Court Solicitation of Personal Information
The Court of Federal Claims DOES NOT call, email, or send letters requesting money, gift cards, or personal identifying information.

Vaccine Program petitioners SHOULD NOT provide money, or “a tax payment,” to anyone in exchange for a Vaccine Program settlement check even if the request allegedly comes from the Department of Health and Human Services (HHS), the Vaccine Program, the Office of Special Masters, or the United States Court of Federal Claims.

Common Scams:

Identity Theft:

Identity theft occurs when someone assumes the victim’s identity to perform a fraud or other criminal act. Criminals can get the information they need to assume the victim’s identity from a variety of sources, including theft, rifling through trash, or by compromising credit or bank information. They may approach the victim in person, by telephone, or on the Internet.

Advance Fee Scams:

An advance fee scam occurs when the victim pays money to someone in anticipation of receiving something of greater value and then receives little or nothing in return. For example, vaccine program petitioners SHOULD NOT provide money, or “a tax payment,” to anyone in exchange for a Vaccine Program settlement check even if the request allegedly comes from the Department of Health and Human Services (HHS), the Vaccine Program, the Office of Special Masters, or the United States Court of Federal Claims.

Telemarketing Fraud:

When money or personal/financial information is given to an unknown person or caller, the chances of becoming a victim of a telemarketing fraud increases dramatically.

 Here are some warning signs of telemarketing fraud—what a caller may say:

  • “You must act ‘now’ or the offer won’t be good.”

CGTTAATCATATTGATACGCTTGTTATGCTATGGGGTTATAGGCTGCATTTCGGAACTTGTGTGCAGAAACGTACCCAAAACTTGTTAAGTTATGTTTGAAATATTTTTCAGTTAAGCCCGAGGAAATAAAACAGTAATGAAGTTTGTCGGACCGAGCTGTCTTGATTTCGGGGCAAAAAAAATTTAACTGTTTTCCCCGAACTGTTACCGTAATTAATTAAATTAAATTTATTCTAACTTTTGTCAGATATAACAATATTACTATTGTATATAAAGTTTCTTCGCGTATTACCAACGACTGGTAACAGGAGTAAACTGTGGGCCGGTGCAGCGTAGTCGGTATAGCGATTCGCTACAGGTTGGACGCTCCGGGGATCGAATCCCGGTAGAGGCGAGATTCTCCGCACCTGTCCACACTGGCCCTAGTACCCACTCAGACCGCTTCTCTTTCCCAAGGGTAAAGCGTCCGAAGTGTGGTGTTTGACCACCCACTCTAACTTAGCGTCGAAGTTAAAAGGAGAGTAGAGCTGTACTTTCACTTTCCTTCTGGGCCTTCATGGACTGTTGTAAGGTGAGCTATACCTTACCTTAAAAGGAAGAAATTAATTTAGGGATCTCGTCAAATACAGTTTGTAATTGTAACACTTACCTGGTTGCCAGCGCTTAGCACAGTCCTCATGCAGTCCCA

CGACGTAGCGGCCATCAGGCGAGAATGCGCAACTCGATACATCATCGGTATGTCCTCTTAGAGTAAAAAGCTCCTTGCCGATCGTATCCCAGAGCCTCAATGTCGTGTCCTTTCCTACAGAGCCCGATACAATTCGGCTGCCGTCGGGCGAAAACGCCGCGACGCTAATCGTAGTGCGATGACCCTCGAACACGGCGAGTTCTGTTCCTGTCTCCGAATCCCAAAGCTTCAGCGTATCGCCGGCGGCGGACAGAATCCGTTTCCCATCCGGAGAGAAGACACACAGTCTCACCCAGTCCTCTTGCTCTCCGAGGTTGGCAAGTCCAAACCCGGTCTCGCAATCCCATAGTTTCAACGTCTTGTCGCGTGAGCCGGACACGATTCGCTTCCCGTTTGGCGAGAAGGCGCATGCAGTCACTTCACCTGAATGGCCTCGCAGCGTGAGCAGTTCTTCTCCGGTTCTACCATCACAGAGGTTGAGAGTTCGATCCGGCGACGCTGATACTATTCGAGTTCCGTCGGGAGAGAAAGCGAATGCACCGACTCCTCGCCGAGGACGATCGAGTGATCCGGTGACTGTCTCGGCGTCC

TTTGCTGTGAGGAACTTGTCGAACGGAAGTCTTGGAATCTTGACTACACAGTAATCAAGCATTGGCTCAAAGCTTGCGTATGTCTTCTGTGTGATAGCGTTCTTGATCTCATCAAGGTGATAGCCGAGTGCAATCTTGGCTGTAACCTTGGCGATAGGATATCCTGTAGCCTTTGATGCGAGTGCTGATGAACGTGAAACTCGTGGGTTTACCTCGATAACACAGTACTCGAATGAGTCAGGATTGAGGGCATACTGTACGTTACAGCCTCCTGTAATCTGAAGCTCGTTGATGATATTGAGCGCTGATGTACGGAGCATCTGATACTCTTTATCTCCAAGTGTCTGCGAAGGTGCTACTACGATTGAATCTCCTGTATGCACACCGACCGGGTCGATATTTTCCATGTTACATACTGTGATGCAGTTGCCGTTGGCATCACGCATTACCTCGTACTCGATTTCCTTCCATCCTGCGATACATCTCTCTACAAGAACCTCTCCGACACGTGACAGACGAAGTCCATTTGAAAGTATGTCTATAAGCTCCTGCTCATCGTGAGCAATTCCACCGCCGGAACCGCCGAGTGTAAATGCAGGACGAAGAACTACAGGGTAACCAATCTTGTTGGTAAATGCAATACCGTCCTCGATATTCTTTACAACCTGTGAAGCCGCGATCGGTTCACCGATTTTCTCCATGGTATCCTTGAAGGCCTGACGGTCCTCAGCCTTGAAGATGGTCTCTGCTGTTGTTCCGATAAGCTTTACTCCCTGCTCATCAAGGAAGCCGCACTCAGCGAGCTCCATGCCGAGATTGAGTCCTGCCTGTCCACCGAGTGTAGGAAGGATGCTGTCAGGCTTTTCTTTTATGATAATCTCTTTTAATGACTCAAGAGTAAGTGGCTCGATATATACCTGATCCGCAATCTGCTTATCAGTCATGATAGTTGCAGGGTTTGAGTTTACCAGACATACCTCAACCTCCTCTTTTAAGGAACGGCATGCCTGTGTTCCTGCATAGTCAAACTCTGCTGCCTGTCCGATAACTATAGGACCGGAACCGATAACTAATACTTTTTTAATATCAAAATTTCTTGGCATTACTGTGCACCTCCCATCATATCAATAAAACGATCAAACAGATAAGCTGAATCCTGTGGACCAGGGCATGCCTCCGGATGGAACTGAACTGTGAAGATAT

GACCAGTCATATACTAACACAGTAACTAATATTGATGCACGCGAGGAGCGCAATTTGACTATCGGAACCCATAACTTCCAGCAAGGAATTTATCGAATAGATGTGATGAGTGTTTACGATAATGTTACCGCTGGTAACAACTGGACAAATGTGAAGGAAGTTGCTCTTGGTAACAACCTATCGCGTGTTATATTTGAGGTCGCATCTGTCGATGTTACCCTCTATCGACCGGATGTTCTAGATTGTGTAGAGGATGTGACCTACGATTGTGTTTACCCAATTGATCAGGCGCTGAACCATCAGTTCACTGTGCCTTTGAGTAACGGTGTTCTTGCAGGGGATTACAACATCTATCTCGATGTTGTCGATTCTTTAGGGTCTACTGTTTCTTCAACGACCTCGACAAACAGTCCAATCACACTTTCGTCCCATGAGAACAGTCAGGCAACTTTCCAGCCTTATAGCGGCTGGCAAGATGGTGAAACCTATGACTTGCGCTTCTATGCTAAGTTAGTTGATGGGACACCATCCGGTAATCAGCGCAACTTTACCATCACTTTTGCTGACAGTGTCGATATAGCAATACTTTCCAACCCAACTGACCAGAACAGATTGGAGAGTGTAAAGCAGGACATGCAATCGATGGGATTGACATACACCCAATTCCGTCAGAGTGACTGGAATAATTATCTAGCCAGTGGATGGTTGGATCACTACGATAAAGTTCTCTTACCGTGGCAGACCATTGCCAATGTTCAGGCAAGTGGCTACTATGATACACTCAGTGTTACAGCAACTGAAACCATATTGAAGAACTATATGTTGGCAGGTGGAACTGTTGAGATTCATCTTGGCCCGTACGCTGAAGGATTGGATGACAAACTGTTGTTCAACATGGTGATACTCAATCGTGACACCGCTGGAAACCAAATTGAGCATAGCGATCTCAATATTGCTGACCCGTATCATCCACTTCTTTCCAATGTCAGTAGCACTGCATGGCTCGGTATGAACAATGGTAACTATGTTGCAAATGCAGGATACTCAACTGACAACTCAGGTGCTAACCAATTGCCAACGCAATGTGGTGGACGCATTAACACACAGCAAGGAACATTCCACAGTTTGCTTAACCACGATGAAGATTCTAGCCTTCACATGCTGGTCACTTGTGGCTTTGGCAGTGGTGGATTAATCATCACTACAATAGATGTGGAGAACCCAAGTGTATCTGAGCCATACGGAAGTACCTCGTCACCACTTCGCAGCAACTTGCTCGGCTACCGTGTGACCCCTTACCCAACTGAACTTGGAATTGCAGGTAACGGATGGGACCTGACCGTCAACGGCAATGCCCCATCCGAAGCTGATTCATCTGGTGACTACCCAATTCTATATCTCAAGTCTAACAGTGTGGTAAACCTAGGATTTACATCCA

• “You’ve won a ‘free’ gift, vacation, or prize.” But you have to pay for “postage and handling” or other charges.
  • “You must send money, give a credit card or bank account number, or have a check picked up by courier.” You may hear this before you have had a chance to consider the offer carefully.
  • “You don’t need to check out the company with anyone.” The callers say you do not need to speak to anyone including your family, lawyer, accountant, local Better Business Bureau, or consumer protection agency.
  • “You don’t need any written information about the company or their references.”
  • “You can’t afford to miss this ‘high-profit, no-risk’ offer.”
  • “You must pay by using a gift card.”

If these or similar “lines” are spoken from a telephone salesperson, just say “no thank you” and hang up the telephone.

Things you can do to avoid Scams:

  1. Spot imposters. Scammers often pretend to be someone you trust, like a government official, a family member, a charity, or a company you do business with. Don’t send money or give out personal information in response to an unexpected request — whether it comes as a text, a phone call, or an email.  
  2. Do online searches. Type a company or product name into your favorite search engine with words like “review,” “complaint” or “scam.” Or search for a phrase that describes your situation, like “IRS call.” You can even search for phone numbers to see if other people have reported them as scams.